Now that JUnit 5 has released, the best option is to use Assertions.assertThrows() (see the Junit 5 User Guide).

Here is an example that verifies an exception is thrown, and uses Truth to make assertions on the exception message:

public class FooTest {
  @Test
  public void doStuffThrowsIndexOutOfBoundsException() {
    Foo foo = new Foo();

    IndexOutOfBoundsException e = assertThrows(
        IndexOutOfBoundsException.class, foo::doStuff);

    assertThat(e).hasMessageThat().contains("woops!");
  }
}

The advantages over the approaches in the other answers are:

  1. Built into JUnit
  2. You get a useful exception message if the code in the lambda doesn't throw an exception, and a stacktrace if it throws a different exception
  3. Concise
  4. Allows your tests to follow Arrange-Act-Assert
  5. You can precisely indicate what code you are expecting to throw the exception
  6. You don't need to list the expected exception in the throws clause
  7. You can use the assertion framework of your choice to make assertions about the caught exception

A similar method will be added to org.junit Assert in JUnit 4.13.

Using an AssertJ assertion, which can be used alongside JUnit:

import static org.assertj.core.api.Assertions.*;

@Test
public void testFooThrowsIndexOutOfBoundsException() {
  Foo foo = new Foo();

  assertThatThrownBy(() -> foo.doStuff())
        .isInstanceOf(IndexOutOfBoundsException.class);
}

It's better than @Test(expected=IndexOutOfBoundsException.class) because it guarantees the expected line in the test threw the exception and lets you check more details about the exception, such as message, easier:

assertThatThrownBy(() ->
       {
         throw new Exception("boom!");
       })
    .isInstanceOf(Exception.class)
    .hasMessageContaining("boom");

Maven/Gradle instructions here.

  • most concise way and nobody appreciates it, strange.. I only have one problem with the assertJ library, assertThat conflicts name-wise with junit's. more about assertJ throwby: JUnit: Testing Exceptions with Java 8 and AssertJ 3.0.0 ~ Codeleak.pl – ycomp Mar 21 '16 at 20:03
  • @ycomp Well it is a new answer on a very old question, so the score difference is deceptive. – weston Mar 24 '16 at 8:46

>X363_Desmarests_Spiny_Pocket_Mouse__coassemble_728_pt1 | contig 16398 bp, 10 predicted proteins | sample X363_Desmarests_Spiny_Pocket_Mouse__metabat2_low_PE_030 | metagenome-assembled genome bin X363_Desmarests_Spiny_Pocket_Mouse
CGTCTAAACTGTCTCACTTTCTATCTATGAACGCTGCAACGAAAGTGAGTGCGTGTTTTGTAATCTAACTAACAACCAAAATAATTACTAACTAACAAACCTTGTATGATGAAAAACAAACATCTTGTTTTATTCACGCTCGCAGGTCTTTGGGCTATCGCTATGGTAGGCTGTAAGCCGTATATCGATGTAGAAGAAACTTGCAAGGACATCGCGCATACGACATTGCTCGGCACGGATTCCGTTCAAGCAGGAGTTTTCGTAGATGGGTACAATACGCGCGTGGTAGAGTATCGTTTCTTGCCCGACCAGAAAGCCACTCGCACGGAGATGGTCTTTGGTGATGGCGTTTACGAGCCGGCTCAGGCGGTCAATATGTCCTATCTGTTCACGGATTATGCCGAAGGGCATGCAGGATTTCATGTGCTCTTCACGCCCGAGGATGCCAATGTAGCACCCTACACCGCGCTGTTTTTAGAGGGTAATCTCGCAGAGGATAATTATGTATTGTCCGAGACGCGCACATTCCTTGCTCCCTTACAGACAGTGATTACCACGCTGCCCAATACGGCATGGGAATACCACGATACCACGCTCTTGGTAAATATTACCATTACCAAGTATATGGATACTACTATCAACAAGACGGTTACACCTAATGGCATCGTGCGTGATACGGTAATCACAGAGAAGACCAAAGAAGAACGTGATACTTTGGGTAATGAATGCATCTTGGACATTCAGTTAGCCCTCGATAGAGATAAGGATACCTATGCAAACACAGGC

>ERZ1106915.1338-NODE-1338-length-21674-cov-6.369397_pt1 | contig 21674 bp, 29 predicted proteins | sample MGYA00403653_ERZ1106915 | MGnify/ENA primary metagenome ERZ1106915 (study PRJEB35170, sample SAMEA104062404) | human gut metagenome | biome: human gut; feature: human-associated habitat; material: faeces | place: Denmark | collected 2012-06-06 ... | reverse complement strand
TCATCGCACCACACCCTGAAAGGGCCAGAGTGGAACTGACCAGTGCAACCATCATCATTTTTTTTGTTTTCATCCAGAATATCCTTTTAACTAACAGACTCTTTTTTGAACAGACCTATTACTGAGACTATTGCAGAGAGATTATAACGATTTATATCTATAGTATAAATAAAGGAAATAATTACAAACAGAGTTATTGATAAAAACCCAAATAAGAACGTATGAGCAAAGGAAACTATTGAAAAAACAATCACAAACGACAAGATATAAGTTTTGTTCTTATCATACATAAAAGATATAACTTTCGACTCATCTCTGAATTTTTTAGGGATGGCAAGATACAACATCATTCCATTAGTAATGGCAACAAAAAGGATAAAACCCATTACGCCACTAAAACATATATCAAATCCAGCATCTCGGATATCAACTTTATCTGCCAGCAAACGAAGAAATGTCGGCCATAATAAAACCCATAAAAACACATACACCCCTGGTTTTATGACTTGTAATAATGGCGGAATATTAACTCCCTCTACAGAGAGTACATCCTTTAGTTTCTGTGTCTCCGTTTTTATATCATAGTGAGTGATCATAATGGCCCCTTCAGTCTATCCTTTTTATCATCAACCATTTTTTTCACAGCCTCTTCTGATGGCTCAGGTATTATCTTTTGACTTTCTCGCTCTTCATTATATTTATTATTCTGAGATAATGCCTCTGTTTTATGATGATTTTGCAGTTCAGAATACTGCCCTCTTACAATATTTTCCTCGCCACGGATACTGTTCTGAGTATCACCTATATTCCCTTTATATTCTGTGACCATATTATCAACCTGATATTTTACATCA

• That's probably the best solution if one can use Java 8 and AssertJ ! – Pierre Henry Mar 25 '16 at 15:01
  • @ycomp I suspect this name conflict may be by design: the AssertJ library therefore strongly encourages you never to use the JUnit assertThat, always the AssertJ one. Also the JUnit method returns only a "regular" type, whereas the AssertJ method returns an AbstractAssert subclass ... allowing stringing of methods as above (or whatever the technical terms is for this...). – mike rodent Oct 11 '16 at 16:13
  • @weston actually I've just used your technique in AssertJ 2.0.0. No excuse for not upgrading, no doubt, but though you might like to know. – mike rodent Oct 11 '16 at 16:14

BDD Style Solution: JUnit 4 + Catch Exception + AssertJ

@Test
public void testFooThrowsIndexOutOfBoundsException() {

    when(foo).doStuff();

    then(caughtException()).isInstanceOf(IndexOutOfBoundsException.class);

}

Source code

Dependencies

eu.codearte.catch-exception:catch-exception:1.3.3

To solve the same problem I did set up a small project: http://code.google.com/p/catch-exception/

Using this little helper you would write

verifyException(foo, IndexOutOfBoundsException.class).doStuff();

This is less verbose than the ExpectedException rule of JUnit 4.7. In comparison to the solution provided by skaffman, you can specify in which line of code you expect the exception. I hope this helps.

  • I thought about doing something like this as well, but ultimately discovered that the true power of ExpectedException is that not only can you specify the expected exception, but you can also specify certain properties of the exception such as the expected cause or expected message. – Jason Thompson Jan 17 '14 at 16:28
  • you can also do this with caughtException – TmTron Jan 20 '14 at 9:36
  • My guess is that this solution has some of the same drawbacks as mocks? For example, if foo is final it will fail because you can't proxy foo? – Tom Jun 20 '14 at 19:39
  • Tom, if doStuff() is part of an interface the proxy approach will work. Otherwise this approach will fail, you are right. – rwitzel Jan 16 '15 at 9:49

Update: JUnit5 has an improvement for exceptions testing: assertThrows.

following example is from: Junit 5 User Guide

 @Test
void exceptionTesting() {
    Throwable exception = assertThrows(IllegalArgumentException.class, () -> 
    {
        throw new IllegalArgumentException("a message");
    });
    assertEquals("a message", exception.getMessage());
}

Original answer using JUnit 4.

There are several ways to test that an exception is thrown. I have also discussed the below options in my post How to write great unit tests with JUnit

Set the expected parameter @Test(expected = FileNotFoundException.class).

@Test(expected = FileNotFoundException.class) 
public void testReadFile() { 
    myClass.readFile("test.txt");